Countlessscience fictions books and films have shown Martian armies attacking the Earth,marching across our planet and enslaving or eradicating any humans they comeacross. Obviously this hasn't happened ? yet!
Infact, Earth is preparing for an invasion of Mars, but not in the conventionalsense. Right now a flotilla of space probes are assembling to storm ourneighboring planet, but rather than being armed with heat rays, they're kittedout with the latest in scientific equipment.
Theirmission? To learn all they can about the red planet, and perhaps even answerthe question of whether it harbors alien life.
It'scertainly an exciting time for Mars exploration. The rovers Spirit and Opportunity are still scouting out the surface and sending back incredible images. The PhoenixLander is on its way to Mars right now, and should arrive at the Martiannorth pole on May 25. After this will come NASA's MarsScience Laboratory, a large rover that will launch next year and arrive in2010. Finally, the European Space Agency's ExoMars mission is expected to hit theground in 2014.
It'scertainly an attack in force, and two generals planning this assault areMichael Meyer, a lead scientist for NASA's Mars Exploration Program and LuannBecker, a University of California, Santa Barbara geochemist.
Totest for alien life the missions will look for organic chemicals — strongclues that living organisms are there. Becker has developed the Mars OrganicMolecule Analyzer, or MOMA. She explains, "MOMA is like a Star Trektricorder because we can use it to cover the full gamut of measurements thatwill answer the question of life. Then we'll be able to address the difficultquestion of whether something interesting is there."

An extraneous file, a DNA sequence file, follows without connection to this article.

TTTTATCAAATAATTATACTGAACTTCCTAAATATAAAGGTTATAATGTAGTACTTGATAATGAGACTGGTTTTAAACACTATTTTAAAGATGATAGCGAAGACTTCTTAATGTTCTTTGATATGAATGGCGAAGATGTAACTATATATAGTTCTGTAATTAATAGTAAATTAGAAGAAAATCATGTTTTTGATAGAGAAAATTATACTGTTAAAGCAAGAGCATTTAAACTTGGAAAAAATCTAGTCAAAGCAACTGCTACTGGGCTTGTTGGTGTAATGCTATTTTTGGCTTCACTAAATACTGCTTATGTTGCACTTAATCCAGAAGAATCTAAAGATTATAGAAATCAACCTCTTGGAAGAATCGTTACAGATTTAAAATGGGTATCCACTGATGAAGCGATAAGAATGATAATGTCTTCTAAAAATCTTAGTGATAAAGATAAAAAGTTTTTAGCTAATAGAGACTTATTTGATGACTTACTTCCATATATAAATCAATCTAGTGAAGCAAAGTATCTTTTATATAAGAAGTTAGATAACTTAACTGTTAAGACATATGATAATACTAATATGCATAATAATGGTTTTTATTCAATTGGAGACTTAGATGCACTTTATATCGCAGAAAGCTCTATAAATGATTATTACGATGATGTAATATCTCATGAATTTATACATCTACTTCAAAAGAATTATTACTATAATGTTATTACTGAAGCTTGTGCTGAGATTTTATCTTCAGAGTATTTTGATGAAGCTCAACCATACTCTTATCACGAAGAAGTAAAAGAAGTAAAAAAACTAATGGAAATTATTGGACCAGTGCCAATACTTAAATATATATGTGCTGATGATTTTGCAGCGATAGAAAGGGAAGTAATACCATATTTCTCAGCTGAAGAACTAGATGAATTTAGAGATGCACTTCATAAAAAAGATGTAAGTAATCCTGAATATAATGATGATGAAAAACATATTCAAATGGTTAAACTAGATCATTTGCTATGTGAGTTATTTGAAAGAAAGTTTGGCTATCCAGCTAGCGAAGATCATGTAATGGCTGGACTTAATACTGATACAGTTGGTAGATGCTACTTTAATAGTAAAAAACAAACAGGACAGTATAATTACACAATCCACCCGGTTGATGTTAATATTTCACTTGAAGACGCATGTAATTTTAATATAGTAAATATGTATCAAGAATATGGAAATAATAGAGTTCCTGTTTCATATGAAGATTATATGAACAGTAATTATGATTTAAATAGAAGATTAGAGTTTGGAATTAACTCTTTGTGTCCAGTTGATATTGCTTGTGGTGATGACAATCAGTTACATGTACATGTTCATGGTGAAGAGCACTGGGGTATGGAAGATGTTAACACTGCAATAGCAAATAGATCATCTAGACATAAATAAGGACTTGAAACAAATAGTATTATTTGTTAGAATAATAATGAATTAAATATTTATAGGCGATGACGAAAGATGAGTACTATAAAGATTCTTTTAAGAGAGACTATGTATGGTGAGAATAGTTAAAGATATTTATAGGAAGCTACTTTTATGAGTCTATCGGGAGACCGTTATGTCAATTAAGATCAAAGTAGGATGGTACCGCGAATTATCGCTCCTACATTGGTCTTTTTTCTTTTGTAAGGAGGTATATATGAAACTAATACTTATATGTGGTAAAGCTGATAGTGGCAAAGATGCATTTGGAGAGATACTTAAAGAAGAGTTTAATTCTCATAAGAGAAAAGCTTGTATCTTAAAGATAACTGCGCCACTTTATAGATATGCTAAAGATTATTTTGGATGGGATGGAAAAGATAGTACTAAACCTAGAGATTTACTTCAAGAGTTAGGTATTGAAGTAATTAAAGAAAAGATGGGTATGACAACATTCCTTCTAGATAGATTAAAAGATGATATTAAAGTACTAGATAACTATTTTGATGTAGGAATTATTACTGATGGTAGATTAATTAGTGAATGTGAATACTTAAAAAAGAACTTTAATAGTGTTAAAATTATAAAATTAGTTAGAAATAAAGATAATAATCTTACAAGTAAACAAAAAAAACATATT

Thiskind of thing has been tried before with the Viking missions of the 1970s,although the results were frustratingly ambiguous. Says Meyer, "Part ofthe controversy was with Viking's LabeledRelease Experiment. The concept was that if we added organics and water tothe Martian soil, all the Martian organisms in that soil would go to towneating the organic matter. The organics would in the process be broken downinto carbon dioxide gas, and we could measure that."
Basically,samples were warmed up and given food-like chemicals and then watched to see ifany microbes reacted. Becker laments, "Viking was an excellent experimentif you think about the strategy behind it: going to Mars and heating a sample, somethingwe do everyday in our laboratory. [But] we got ambiguous results — somethingmight be there, but it might not be there. Anytime you get an ambiguous result,that's considered a non-result."
The same idea of hunting for organic materials is used for modern missions. Halfthe battle is knowing where to look by deciding which areas are most likely togive interesting results. "Location, location, location," says Becker."That really is key. We're going to have to use every bit of informationwe get from the satellites currently flying."
NASA'sMarsReconnaissance Orbiter is taking high resolution photos of the Martiansurface, providing valuable intelligence about landing sites. However, a "shotgunapproach" is in the cards — scattering the various machines over differentareas to sample a range of locations. Says Meyer, "We are sending missionsto three different places. Phoenix is going to dig into the ice near the northpole. Mars Science Laboratory has a little drill, so it's going to go towherever there's exposed bedrock and rocks lying around. ExoMars has a bigdrill, so it's going to go deeper down into the surface."
Withall these missions on the way, hopes are high that we'll soon conquer Mars byuncovering its most guarded secrets. However, past attempts like Viking haveproven that Mars is a difficult enemy to overcome. Still, lessons have beenlearned and many are optimistic. Victory could well be within our sights.